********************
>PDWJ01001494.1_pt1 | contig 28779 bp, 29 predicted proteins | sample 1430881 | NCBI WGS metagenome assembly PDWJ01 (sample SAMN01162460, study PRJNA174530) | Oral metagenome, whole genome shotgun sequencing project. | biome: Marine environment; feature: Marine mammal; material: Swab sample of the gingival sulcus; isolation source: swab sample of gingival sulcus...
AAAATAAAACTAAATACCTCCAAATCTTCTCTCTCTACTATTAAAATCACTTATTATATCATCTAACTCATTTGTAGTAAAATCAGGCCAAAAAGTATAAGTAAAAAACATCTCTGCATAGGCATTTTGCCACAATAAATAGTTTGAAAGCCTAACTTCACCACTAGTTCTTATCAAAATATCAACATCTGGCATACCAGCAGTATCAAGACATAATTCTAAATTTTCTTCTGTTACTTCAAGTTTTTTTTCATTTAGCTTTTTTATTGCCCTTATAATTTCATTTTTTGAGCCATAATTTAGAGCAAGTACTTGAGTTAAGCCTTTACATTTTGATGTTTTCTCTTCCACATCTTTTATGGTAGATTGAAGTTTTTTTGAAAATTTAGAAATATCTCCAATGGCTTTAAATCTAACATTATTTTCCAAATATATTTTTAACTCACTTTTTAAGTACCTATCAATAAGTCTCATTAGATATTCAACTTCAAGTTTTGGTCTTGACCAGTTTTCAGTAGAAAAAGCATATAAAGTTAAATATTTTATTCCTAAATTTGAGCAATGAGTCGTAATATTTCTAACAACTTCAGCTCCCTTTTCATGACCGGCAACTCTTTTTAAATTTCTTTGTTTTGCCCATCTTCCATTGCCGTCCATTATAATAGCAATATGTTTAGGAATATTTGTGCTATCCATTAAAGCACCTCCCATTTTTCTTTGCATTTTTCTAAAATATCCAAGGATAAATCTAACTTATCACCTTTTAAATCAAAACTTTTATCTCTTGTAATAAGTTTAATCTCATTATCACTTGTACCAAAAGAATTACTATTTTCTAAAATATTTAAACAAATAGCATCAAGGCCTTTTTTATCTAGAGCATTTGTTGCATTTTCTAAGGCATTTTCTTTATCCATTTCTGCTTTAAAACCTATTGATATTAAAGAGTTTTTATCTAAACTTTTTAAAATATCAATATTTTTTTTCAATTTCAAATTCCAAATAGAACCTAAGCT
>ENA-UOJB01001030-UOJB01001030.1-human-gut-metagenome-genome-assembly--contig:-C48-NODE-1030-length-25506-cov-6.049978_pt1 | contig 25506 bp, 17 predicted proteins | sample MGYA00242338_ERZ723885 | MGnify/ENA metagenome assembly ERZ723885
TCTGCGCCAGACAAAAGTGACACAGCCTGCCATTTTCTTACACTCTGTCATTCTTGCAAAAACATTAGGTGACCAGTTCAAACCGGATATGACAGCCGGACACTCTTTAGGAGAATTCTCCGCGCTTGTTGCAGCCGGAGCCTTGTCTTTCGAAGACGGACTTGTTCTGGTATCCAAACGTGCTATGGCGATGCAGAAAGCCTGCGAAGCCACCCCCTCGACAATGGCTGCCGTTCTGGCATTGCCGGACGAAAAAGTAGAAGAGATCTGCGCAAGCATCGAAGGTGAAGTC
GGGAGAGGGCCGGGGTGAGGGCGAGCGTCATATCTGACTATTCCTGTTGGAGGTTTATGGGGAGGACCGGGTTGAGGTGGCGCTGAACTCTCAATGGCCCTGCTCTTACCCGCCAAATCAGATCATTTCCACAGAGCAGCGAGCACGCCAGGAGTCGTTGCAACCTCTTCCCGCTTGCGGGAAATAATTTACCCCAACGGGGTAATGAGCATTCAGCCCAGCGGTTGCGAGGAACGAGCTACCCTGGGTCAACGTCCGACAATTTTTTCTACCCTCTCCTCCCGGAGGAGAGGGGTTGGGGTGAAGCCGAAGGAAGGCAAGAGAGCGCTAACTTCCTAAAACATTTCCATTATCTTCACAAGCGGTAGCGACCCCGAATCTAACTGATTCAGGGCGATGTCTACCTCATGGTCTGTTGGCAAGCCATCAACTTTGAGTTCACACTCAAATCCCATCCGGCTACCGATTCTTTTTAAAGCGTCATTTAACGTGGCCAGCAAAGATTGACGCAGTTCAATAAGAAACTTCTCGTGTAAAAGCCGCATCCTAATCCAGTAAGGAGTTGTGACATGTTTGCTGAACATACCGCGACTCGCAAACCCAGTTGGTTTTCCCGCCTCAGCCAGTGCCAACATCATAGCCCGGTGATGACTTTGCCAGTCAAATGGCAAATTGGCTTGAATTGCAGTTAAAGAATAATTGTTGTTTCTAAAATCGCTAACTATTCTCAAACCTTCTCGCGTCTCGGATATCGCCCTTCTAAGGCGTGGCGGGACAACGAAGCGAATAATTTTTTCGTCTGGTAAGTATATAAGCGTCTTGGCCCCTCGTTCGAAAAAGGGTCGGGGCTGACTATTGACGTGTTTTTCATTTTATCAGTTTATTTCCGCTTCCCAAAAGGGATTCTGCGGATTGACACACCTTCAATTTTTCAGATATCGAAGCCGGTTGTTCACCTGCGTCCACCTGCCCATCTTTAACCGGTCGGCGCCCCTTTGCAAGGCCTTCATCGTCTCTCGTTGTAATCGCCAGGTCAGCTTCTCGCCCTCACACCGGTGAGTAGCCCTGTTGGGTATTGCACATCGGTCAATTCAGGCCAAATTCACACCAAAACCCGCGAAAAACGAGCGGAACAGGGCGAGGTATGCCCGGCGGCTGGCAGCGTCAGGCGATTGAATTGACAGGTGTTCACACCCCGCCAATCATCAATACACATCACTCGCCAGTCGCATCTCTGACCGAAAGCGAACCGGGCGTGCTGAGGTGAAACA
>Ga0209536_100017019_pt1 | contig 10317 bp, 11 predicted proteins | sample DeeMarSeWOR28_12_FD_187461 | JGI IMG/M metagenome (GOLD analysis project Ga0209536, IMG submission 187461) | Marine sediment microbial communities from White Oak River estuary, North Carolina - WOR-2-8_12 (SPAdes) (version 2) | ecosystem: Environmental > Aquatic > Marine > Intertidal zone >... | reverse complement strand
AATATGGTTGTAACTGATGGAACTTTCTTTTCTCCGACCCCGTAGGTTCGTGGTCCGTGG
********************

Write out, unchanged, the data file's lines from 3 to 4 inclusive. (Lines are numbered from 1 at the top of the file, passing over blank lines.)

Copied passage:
>ENA-UOJB01001030-UOJB01001030.1-human-gut-metagenome-genome-assembly--contig:-C48-NODE-1030-length-25506-cov-6.049978_pt1 | contig 25506 bp, 17 predicted proteins | sample MGYA00242338_ERZ723885 | MGnify/ENA metagenome assembly ERZ723885
TCTGCGCCAGACAAAAGTGACACAGCCTGCCATTTTCTTACACTCTGTCATTCTTGCAAAAACATTAGGTGACCAGTTCAAACCGGATATGACAGCCGGACACTCTTTAGGAGAATTCTCCGCGCTTGTTGCAGCCGGAGCCTTGTCTTTCGAAGACGGACTTGTTCTGGTATCCAAACGTGCTATGGCGATGCAGAAAGCCTGCGAAGCCACCCCCTCGACAATGGCTGCCGTTCTGGCATTGCCGGACGAAAAAGTAGAAGAGATCTGCGCAAGCATCGAAGGTGAAGTC